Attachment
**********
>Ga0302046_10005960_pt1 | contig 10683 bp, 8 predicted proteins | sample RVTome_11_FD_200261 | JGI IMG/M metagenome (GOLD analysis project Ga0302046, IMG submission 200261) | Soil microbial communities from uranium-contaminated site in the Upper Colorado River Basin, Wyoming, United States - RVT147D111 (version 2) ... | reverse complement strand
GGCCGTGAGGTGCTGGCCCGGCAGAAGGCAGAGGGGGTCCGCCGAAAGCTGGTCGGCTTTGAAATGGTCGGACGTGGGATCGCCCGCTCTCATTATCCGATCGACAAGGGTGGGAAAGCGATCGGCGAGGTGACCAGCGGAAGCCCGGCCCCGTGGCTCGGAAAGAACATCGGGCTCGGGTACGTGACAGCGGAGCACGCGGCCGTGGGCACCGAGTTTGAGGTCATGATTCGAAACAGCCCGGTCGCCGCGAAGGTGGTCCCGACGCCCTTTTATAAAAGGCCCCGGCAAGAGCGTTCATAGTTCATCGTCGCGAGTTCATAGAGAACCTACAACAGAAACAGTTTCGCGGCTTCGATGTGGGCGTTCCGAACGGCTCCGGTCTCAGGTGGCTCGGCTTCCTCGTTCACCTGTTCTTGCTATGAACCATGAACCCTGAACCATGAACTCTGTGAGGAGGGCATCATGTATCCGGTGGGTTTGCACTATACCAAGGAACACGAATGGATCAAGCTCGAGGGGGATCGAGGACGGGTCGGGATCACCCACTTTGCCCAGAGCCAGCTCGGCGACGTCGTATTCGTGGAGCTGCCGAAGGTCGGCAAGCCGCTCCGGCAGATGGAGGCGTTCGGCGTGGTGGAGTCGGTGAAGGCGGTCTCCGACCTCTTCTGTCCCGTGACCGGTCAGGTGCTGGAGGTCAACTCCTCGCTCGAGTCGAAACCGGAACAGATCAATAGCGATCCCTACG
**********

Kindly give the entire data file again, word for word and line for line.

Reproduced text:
>Ga0302046_10005960_pt1 | contig 10683 bp, 8 predicted proteins | sample RVTome_11_FD_200261 | JGI IMG/M metagenome (GOLD analysis project Ga0302046, IMG submission 200261) | Soil microbial communities from uranium-contaminated site in the Upper Colorado River Basin, Wyoming, United States - RVT147D111 (version 2) ... | reverse complement strand
GGCCGTGAGGTGCTGGCCCGGCAGAAGGCAGAGGGGGTCCGCCGAAAGCTGGTCGGCTTTGAAATGGTCGGACGTGGGATCGCCCGCTCTCATTATCCGATCGACAAGGGTGGGAAAGCGATCGGCGAGGTGACCAGCGGAAGCCCGGCCCCGTGGCTCGGAAAGAACATCGGGCTCGGGTACGTGACAGCGGAGCACGCGGCCGTGGGCACCGAGTTTGAGGTCATGATTCGAAACAGCCCGGTCGCCGCGAAGGTGGTCCCGACGCCCTTTTATAAAAGGCCCCGGCAAGAGCGTTCATAGTTCATCGTCGCGAGTTCATAGAGAACCTACAACAGAAACAGTTTCGCGGCTTCGATGTGGGCGTTCCGAACGGCTCCGGTCTCAGGTGGCTCGGCTTCCTCGTTCACCTGTTCTTGCTATGAACCATGAACCCTGAACCATGAACTCTGTGAGGAGGGCATCATGTATCCGGTGGGTTTGCACTATACCAAGGAACACGAATGGATCAAGCTCGAGGGGGATCGAGGACGGGTCGGGATCACCCACTTTGCCCAGAGCCAGCTCGGCGACGTCGTATTCGTGGAGCTGCCGAAGGTCGGCAAGCCGCTCCGGCAGATGGAGGCGTTCGGCGTGGTGGAGTCGGTGAAGGCGGTCTCCGACCTCTTCTGTCCCGTGACCGGTCAGGTGCTGGAGGTCAACTCCTCGCTCGAGTCGAAACCGGAACAGATCAATAGCGATCCCTACG